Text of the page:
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View Full Version : Relative Path



jerry62704
02-25-2009, 05:27 PM
I thought I knew how this worked. If you have "../" it moved up one level:

www.abc.com/xyz/w123/page.html
with
<a href="../somepage.htm.">
would refer to a page in xyz (parent to current directory).

Now I see W3c says:


First cite:
http://www.w3.org/TR/REC-html40/struct/links.html#idx-base_URI
In HTML, links and references to external images, applets, form-processing programs, style sheets, etc. are always specified by a URI. Relative URIs are resolved according to a base URI, which may come from a variety of sources. The BASE element allows authors to specify a document's base URI explicitly.

When present, the BASE element must appear in the HEAD section of an HTML document, before any element that refers to an external source. The path information specified by the BASE element only affects URIs in the document where the element appears.

For example, given the following BASE declaration and A declaration:

<!DOCTYPE HTML PUBLIC "-//W3C//DTD HTML 4.01//EN"
"http://www.w3.org/TR/html4/strict.dtd">
<HTML>
<HEAD>
<TITLE>Our Products</TITLE>
<BASE href="http://www.aviary.com/products/intro.html">
</HEAD>

<BODY>
<P>Have you seen our <A href="../cages/birds.gif">Bird Cages</A>?
</BODY>
</HTML>

the relative URI "../cages/birds.gif" would resolve to:

http://www.aviary.com/cages/birds.gif




Second cite:
http://www.w3.org/TR/WD-html40-970917/htmlweb.html
5.1.2 Relative URLs

A relative URL (defined in [RFC1808]) doesn't contain any protocol or machine information. Its path generally refers to a resource on the same machine as the current document. Relative URLs may contain relative path components (".." means one level up in the hierarchy defined by the path), and may contain fragment identifiers.

Note the second cite says the same as what I thought, but the first says it goes up to the root, not the immediate parent.

What am I not seeing?

BoldUlysses
02-25-2009, 05:44 PM
Jerry, this post may help (http://www.codingforums.com/showpost.php?p=784167&postcount=9). It was in response to a lengthy post I wrote explaining the rules of the ../ method of declaring filepaths.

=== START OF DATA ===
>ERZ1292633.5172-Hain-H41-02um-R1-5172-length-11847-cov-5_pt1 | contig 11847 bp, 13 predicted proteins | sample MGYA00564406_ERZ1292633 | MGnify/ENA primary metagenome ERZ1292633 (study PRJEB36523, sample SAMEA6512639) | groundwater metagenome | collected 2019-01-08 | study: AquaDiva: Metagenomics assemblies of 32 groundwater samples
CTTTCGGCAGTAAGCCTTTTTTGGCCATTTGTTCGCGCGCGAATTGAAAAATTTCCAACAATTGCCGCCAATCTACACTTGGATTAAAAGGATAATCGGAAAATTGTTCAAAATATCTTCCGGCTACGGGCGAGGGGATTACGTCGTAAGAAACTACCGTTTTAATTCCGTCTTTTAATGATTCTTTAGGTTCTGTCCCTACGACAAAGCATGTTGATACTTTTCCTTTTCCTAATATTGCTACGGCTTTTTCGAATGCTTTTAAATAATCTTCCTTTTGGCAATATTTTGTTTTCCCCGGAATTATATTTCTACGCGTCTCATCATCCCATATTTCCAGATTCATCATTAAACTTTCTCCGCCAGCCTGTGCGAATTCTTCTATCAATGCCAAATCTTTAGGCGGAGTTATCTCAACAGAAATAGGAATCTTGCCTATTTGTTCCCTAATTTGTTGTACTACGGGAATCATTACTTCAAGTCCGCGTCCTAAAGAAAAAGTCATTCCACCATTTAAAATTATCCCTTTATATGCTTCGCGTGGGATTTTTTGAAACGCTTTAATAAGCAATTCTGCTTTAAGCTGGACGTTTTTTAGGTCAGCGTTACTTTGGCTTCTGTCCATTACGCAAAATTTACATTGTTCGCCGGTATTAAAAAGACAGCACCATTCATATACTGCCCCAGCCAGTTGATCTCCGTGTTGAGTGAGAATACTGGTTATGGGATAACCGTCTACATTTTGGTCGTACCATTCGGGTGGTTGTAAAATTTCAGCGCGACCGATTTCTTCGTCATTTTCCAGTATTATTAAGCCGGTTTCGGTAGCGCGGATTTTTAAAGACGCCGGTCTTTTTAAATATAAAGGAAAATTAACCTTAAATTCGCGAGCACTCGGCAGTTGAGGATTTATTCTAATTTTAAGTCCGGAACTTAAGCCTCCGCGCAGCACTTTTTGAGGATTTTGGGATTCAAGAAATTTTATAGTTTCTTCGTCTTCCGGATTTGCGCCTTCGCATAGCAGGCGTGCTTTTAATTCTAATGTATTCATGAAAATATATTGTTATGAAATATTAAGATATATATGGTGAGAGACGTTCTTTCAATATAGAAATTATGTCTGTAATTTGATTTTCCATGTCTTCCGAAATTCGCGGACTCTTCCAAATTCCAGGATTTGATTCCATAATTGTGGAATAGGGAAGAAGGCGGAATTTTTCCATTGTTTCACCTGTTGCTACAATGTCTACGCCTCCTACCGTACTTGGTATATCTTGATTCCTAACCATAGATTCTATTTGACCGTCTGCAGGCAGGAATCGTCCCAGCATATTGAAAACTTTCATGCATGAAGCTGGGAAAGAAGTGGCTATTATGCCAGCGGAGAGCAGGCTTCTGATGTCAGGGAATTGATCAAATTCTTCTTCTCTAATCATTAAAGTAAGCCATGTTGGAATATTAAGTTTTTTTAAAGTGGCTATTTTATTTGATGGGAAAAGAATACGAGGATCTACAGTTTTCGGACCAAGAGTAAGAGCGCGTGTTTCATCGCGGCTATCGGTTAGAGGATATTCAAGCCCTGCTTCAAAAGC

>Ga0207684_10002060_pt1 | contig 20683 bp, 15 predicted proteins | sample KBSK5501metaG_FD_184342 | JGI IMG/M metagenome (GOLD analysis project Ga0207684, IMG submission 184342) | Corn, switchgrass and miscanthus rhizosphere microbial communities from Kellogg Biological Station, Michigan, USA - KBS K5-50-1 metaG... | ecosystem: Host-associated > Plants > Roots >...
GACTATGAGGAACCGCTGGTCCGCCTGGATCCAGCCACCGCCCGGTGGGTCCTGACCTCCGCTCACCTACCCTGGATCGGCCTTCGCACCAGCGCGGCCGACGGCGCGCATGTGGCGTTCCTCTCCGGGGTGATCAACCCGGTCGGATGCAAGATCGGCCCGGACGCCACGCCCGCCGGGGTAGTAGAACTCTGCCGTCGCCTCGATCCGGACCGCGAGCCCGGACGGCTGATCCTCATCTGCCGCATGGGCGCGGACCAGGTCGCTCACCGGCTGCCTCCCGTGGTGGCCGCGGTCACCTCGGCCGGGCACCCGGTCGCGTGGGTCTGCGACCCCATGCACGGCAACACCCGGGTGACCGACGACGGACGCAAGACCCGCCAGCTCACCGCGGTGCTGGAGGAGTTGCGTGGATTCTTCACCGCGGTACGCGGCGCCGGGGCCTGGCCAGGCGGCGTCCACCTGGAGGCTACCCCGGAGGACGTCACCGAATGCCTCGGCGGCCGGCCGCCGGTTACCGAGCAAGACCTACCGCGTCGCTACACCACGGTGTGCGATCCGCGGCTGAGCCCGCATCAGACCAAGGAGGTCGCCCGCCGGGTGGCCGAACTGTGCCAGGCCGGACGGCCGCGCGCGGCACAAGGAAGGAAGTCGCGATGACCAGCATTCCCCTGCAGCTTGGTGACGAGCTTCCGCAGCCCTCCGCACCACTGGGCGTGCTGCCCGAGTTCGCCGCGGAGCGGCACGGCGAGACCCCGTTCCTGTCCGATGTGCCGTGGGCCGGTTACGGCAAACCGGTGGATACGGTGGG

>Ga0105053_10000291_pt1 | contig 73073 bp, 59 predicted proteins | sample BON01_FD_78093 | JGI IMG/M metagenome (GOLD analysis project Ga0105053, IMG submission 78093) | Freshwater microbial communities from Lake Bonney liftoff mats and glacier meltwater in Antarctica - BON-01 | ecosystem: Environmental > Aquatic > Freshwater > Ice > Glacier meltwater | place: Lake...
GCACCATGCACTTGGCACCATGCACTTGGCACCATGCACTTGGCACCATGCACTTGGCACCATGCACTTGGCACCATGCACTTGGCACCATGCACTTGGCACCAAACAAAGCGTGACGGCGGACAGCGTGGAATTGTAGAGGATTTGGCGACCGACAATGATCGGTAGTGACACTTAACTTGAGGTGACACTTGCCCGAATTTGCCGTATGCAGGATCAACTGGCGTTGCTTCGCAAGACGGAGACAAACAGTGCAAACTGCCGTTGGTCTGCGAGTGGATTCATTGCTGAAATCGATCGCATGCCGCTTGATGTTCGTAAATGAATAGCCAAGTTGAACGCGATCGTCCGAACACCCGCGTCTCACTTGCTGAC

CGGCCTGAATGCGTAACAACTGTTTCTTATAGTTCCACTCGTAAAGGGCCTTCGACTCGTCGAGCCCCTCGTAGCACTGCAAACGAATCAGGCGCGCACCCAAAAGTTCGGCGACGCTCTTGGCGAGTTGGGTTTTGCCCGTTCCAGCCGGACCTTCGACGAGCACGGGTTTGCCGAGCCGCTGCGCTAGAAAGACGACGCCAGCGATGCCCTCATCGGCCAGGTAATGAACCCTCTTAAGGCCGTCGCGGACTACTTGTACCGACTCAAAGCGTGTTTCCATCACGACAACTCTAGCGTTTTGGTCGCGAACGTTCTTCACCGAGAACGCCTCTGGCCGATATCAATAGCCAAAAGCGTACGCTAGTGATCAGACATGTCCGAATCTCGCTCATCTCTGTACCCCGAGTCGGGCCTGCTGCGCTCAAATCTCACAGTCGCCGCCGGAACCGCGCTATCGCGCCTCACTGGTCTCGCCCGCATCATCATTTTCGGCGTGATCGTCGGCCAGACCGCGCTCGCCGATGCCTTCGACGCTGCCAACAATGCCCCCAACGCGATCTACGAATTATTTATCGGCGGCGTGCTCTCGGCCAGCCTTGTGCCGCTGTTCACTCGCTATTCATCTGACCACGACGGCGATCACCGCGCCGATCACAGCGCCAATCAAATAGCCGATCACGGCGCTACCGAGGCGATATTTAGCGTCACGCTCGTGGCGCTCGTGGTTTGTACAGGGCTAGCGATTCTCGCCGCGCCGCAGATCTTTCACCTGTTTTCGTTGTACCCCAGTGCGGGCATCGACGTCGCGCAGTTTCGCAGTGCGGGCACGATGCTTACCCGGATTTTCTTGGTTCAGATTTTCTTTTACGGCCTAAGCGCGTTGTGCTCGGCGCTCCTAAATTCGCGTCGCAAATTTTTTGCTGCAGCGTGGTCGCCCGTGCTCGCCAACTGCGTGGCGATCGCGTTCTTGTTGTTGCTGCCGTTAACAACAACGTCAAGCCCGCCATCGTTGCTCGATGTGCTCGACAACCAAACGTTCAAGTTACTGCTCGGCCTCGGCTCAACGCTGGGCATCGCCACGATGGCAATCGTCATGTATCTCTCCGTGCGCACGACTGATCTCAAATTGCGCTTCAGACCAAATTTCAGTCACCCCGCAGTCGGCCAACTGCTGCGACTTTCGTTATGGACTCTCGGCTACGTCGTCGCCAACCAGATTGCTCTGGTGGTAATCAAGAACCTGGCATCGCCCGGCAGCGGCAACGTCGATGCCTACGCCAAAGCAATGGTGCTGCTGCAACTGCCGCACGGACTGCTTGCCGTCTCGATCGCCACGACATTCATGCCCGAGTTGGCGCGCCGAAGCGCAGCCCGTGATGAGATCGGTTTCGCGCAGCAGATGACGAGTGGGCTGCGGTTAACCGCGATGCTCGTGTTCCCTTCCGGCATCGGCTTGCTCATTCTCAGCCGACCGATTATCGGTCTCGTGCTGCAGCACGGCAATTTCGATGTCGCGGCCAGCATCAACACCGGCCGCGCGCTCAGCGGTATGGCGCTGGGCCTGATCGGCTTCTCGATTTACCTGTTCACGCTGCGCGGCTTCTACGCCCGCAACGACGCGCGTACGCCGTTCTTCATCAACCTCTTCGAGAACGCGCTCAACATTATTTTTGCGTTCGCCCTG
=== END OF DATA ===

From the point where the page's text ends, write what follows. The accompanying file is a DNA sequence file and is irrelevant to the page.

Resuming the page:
Rowsdower!
02-25-2009, 06:19 PM
Hey Jerry,

I think I see your confusion. Here's what I'm seeing:
<!DOCTYPE HTML PUBLIC "-//W3C//DTD HTML 4.01//EN"
"http://www.w3.org/TR/html4/strict.dtd">
<HTML>
<HEAD>
<TITLE>Our Products</TITLE>
<BASE href="http://www.aviary.com/products/intro.html">
</HEAD>

<BODY>
<P>Have you seen our <A href="../cages/birds.gif">Bird Cages</A>?
</BODY>
</HTML>

the relative URI "../cages/birds.gif" would resolve to:

http://www.aviary.com/cages/birds.gif


We're starting out with the base url of http://www.aviary.com/products/intro.html, so when we introduce "../" to the filepath of a relative url we are just backing out of the "products" folder. In that case that puts us in the root directory, but that would not always be the case.

The phrase "resolved according to a base URI" doesn't mean that a relative url goes to the root. I think they just chose a somewhat unclear example to give. I think that they were just leaving the door open to introduce the possible use of the <base> tag and how it fits in with the relative filepath.

Does this make sense or have I misunderstood your question?

jerry62704
02-25-2009, 07:12 PM
What started all this is a page that has a <base> tag. Unfortunately, it is added by STRUTS. There is no end tag built by STRUTS even as the tag that calls STRUTS has one. The end results is the page won't validate.

I added a dummy "</base>" which made the validater happy, but the source code then gets an error in Eclipse (RAD7) that the added code is bogus. Damned if you do or if you don't. I started asking myself if I needed the <base> at all. In looking at the W3C writeup on it, I saw what I thought was a double jump "up" when I thought it should be a single (parent) jump up. Looking again, I can see 1) it is a single jump and 2) while I paid a lot of money for these eyes when I had them installed, they are getting older too.

I guess I'll try to eliminate it (<base>) for a few tests. Frankly, I don't see where it buys anything.



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